“I am lucky my parents are divorced.” This statement uttered from the mouth of my nine year old at dinner the other day. A classmate had confided in her that her parents fight all the time and this classmate’s dad asked her what she thought if her parents got divorced. She went to Sophia to find out what that might really be like. Sophia’s reply was an honest one.
She explained, “I told her she gets two Christmases and birthdays. My mom is always happy and it is better than being in a house with fighting.” Anna, who is nearly 12, piped up “We were lucky, we didn’t even know it was a bad thing. It was just how it worked.” As crazy as it may sound coming from a divorce lawyer, I tend to tiptoe around the topic of our divorce. I guess I am afraid that a flood of anguish might suddenly hit them if I raise the topic or alternatively I am somewhat terrified of the “why” questions as they get older. This was one of the first times it had come up in the five years since it happened.
I asked what they liked least about having divorced parents. Anna replied, “vacations.” I was confused. She had just been skiing with her dad the previous weekend on vacation and had been gushing about the trip all week. “I wanted you there Mom. I wanted you to see what I was seeing.” That made sense. Surely we have all felt that when experiencing one of life’s joys and wishing someone that you loved – a parent, a sibling, a best friend, a child, could have been there and experienced the same joy.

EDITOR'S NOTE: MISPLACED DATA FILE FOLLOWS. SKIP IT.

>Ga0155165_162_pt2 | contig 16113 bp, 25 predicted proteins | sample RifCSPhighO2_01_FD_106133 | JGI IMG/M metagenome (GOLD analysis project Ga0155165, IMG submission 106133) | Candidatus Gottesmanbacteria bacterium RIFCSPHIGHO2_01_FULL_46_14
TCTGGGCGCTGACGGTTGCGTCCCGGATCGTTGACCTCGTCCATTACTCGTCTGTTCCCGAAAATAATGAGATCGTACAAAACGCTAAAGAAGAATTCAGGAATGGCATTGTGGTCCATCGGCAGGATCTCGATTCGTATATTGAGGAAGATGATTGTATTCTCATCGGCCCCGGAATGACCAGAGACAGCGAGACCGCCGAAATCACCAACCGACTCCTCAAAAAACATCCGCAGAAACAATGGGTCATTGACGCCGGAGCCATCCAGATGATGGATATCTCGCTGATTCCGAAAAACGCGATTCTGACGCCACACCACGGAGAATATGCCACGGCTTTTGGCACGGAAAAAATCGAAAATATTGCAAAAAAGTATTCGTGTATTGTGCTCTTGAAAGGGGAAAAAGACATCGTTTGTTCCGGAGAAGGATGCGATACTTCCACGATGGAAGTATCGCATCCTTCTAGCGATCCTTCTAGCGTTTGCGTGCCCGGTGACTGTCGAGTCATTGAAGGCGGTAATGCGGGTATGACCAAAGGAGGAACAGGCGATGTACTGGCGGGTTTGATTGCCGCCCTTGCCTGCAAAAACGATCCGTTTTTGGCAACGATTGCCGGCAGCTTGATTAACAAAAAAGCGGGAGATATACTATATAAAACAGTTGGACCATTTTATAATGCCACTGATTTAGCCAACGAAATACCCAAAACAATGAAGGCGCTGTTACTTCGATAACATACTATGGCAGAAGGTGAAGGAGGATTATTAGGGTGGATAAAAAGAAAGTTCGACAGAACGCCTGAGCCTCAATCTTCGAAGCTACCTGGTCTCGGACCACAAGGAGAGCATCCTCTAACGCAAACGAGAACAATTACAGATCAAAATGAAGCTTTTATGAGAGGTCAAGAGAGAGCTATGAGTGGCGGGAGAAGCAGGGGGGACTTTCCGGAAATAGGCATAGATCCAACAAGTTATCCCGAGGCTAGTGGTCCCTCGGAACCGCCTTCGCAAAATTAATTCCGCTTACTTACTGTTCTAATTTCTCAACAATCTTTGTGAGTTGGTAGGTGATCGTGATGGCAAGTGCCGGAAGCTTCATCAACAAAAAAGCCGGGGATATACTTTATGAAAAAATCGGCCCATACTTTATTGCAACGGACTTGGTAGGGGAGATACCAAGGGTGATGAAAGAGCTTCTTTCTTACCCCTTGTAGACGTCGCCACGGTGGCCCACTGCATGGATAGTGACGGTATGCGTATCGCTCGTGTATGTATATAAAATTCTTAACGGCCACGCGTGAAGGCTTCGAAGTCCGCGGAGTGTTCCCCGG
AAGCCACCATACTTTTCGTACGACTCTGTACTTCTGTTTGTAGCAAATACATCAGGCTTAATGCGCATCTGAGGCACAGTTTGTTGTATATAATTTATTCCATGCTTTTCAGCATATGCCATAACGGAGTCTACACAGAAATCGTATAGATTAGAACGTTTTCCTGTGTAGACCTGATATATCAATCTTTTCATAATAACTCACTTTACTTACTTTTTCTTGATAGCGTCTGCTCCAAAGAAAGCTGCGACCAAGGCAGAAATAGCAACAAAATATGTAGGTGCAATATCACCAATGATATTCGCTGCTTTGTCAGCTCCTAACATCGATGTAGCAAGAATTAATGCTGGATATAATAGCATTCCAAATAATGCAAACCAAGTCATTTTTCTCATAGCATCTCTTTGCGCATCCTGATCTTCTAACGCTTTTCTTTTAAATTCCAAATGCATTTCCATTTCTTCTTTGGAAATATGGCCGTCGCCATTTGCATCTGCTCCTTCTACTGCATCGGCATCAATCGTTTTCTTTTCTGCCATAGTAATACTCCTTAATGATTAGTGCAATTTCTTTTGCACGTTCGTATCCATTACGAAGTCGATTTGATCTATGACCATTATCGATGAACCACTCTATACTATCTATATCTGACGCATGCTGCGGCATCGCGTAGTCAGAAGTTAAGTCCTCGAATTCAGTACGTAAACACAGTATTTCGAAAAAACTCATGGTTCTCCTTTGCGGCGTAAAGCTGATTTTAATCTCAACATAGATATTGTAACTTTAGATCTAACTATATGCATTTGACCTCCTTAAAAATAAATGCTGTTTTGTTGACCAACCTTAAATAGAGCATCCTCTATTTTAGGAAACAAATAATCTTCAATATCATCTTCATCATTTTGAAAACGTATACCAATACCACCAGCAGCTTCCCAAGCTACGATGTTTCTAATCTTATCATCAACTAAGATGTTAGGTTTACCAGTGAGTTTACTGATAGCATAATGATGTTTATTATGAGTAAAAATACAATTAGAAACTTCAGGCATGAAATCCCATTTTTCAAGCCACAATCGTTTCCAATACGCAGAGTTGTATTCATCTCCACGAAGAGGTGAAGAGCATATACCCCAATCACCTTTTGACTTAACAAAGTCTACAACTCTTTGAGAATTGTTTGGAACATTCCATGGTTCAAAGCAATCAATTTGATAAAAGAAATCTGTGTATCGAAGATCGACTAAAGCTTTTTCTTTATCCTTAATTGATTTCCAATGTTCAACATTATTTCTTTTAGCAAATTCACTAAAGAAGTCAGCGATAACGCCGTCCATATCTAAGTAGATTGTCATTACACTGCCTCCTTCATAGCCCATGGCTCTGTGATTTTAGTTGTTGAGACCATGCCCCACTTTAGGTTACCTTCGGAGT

Sophia said “Sometimes it’s inconvenient going back and forth, but I like it, there is nothing really bad about it.” How lucky am I that this is how they have processed their parents’ divorce?
While some of my circumstances were lucky – no abuse, no addictions, a co-parent willing to put our daughters first always – I have long observed while watching parents and children react to divorce over the past sixteen years, that children tend to do as well as their parents do. If the parents present all is well, their children experience as is well. If parents chose to expose their children to the ongoing conflict, children will experience tension and stress as a result.
What if you are a parent that has one of those unlucky facts? Then the luck is up to you. It is for you to decide how you want to show up and what demeanor you most want to present to your children who are always watching. Just as your children are a physical reflection of you, so too are their experiences in your home.
Children and parents of divorce often get a bad rap for being broken and damaged as a result of the change in their family circumstance. I share this alternate divorce perspective from my children to show that it is possible that your divorce will be their happy ending. We could not ask for better luck than that.